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HQ 951184

June 19, 1992

CLA-2 CO:R:C:T 951184 SK


TARIFF NO's.: 6208.92.0030; 6208.99.6030

Alan R. Klestadt
Judith A. Schecter
Grunfeld, Desiderio, Lebowitz & Silverman 12 East 49th Street
New York, N.Y. 10017

RE: Classification of women's teddies imported by Mast Industries (Far East) Limited; sleepwear v. daywear; 6208.21.00, HTSUSA v. 6208.92.00 and 6208.99.60, HTSUSA

Dear Mr. Klestadt and Ms. Schecter:

This is in response to your inquiry of March 26, 1992, on behalf of Mast Industries (Far East), Ltd., requesting the classification and textile category of six different styles of women's garments referred to as teddies. Samples were submitted for examination and will be returned to you under separate cover.


Six styles of women's garments were submitted to this office for classification.

Style C-6188 is a woven teddy constructed from 100% sheer silk fabric. In Mast's purchase order for this article, referenced as Exhibit B in your June 10, 1992 submission, it is stated that the garment is constructed from 100% polyester. The sample received by this office is 100% silk and classification will be based on this fact. The garment features a V-shaped neckline, 3/4 inch shoulder straps and a three-snap unlined crotch. The teddy has side, center and rear seams and a pieced- in bust. The garment extends from the top of the shaped bust to the top of the thigh where the garment has loose leg openings which extend approximately 1 1/2 inches from the crotch.

Style C-6172 is a woven teddy constructed from 100% polyester fabric. The garment features twin spaghetti straps, overlapped V-shaped neckline, elasticized waist, a 65 inch long and 3/4 inch wide waist tie held by two side loops and a three-
snap unlined crotch. Two triangular-shaped lace inserts are stitched to where the shoulder straps connect. A tapered scalloped edge lace ruffle is used to trim the high cut, unelasticized leg openings.

Style VS-6187 is a woven teddy constructed from 100% polyester fabric. The garment features a V-shaped neckline, 3/4 inch shoulder straps and a three-snap unlined strap. The upper front portion is constructed from a single panel which extends to a rounded dropped waist. The V-back has a center seam. The flared full leg openings extend approximately 3/4 inches from the crotch and are cut at a slight angle.

Style C-6169 is a woven 100% polyester teddy. The garment is supported on the body by pleated straps which taper at the points at which they join the body of the garment. The teddy features a slight "V" neckline which is adorned by scalloped raschel knit lace trim. The back of the garment has a straight cut and features a small raschel knit insert. Other lace inserts adorn the sides of the garment's waist. The teddy has wide leg openings and has a three-snap crotch.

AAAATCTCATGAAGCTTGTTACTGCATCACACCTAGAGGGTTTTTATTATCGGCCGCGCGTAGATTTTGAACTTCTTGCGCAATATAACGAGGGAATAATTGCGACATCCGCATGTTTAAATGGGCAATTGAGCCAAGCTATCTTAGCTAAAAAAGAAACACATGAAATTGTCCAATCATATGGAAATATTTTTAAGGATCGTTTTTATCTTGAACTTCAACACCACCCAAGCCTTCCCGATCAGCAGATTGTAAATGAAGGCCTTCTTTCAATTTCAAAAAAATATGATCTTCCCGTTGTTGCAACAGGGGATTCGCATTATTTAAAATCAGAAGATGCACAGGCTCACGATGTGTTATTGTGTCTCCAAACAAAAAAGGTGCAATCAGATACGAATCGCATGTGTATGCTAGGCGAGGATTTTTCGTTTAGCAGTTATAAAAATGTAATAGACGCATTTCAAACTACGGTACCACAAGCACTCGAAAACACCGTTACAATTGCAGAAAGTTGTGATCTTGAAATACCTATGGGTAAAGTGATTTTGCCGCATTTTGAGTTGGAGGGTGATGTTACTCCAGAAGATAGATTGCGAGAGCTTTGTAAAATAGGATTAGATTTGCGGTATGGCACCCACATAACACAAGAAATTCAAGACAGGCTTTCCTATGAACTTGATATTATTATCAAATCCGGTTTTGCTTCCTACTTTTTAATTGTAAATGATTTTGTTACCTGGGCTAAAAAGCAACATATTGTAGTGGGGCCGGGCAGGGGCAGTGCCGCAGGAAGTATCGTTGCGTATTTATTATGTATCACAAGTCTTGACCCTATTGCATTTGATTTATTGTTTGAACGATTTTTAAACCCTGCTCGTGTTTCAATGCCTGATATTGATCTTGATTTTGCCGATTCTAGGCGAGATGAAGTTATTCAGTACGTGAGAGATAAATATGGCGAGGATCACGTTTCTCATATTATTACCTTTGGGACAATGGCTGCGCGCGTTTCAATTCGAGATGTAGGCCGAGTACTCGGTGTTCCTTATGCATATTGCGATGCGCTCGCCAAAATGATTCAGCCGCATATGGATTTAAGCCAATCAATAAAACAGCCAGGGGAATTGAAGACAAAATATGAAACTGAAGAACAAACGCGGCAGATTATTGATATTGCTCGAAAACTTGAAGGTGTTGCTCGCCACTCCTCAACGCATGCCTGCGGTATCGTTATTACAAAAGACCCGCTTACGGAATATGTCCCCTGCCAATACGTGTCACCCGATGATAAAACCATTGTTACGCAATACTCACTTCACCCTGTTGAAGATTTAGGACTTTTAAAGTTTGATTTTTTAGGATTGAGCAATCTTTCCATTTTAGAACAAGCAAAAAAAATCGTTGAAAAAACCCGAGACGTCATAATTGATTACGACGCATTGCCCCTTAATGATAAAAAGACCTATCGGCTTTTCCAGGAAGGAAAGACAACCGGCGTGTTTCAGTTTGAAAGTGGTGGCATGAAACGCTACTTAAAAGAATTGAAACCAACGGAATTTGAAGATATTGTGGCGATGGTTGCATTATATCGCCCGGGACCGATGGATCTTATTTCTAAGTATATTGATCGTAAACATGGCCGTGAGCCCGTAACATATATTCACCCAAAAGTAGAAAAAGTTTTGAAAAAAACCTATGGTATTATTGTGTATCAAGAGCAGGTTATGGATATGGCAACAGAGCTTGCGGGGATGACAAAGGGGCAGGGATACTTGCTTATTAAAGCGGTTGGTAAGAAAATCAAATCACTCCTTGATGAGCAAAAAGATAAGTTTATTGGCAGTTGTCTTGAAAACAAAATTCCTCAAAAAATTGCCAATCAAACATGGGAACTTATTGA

Style VS-1901 is a woven 100% polyester teddy with approximately 3/4 inch adjustable shoulder straps, a crossed "V" neckline and a straight cut across the back. Both sides of the garment have two-ribbon ties and the hips and buttocks are covered by a raschel knit lace flounce. The teddy has a three- snap crotch and elasticized leg openings.

Style I6381 is a woven 100% polyester teddy. The garment has 3/8 inch wide adjustable shoulder straps, a front "V" neckline and is cut straight across the back. The teddy also features a 2 1/2 inch wide raschel knit lace trim around the "V" neckline and front of the bust to the sides. There are two 1 inch wide lace inserts in the garment running the length of the front of the teddy from the top outer sides of the breasts diagonally to the teddy's crotch. There is also lace trim all around the other edges of the garment. The teddy has high-cut leg openings and features an unlined three-snap closure at the crotch.


Whether the subject merchandise is properly classifiable as nightwear or as articles similar to underwear under heading 6208 of the Harmonized Tariff Schedule of the United States Annotated


Classification under the HTSUSA is in accordance with the General Rules of Interpretation (GRI's), taken order. GRI 1 provides that classification shall be determined according to the terms of the headings and any relative section or chapter notes.

The determinative issue is whether the subject merchandise is classifiable as sleepwear or as daywear at the subheading level of heading 6208, HTSUSA, which provides for "women's or girls' singlets and other undershirts, slips, petticoats, briefs, panties, nightdresses, pajamas, negligees, bathrobes, dressing gowns and similar articles." Classification is proper under heading 6208, HTSUSA, as teddies may be properly designated as either sleepwear or as articles similar to women's underwear, depending on the individual characteristics of the garment.

The term "teddy" is not determinative of these garments' classification inasmuch as this term is commonly used to describe both sleepwear and underwear-type garments. In Essential Terms of Fashion: A Collection of Definitions, 1985 ed. by Charlotte Mankey Calasibetta, a teddy is defined as a "one-piece sleep garment with low-cut wrap style front, high-cut legs, and elasticized waistline." Although this definition refers to these garments as "sleep garments," this office recognizes that teddies are also commonly used to describe underwear-type garments which serve to act as slips and provide foundations over which outerwear is worn. The above definition is also limited in that teddies need not possess a wrap-style front nor high-cut legs; this is illustrated by the Fall/Winter, 1991 issue of Market Maker and the August, 1990 issue of Body Fashions/Intimate Apparel which include drawings and photographs of models wearing teddies which do not possess these features. In fact, the term teddy does not describe a specific article of clothing, but rather a style of garment which is understood to encompass one- piece articles with thin straps which possess either looser, flared shorts or fitted bottoms without leg extensions. Teddies come in a variety of styles: they may be knit or woven, they may have adjustable straps, fitted bodices or underwires, and they may be quite simple or incorporate substantial amounts of lace, embroidery or beading into their design. Any number of fabrics may be used in the construction of these articles, but usually finer fabrics such as silk and polyesters will be used.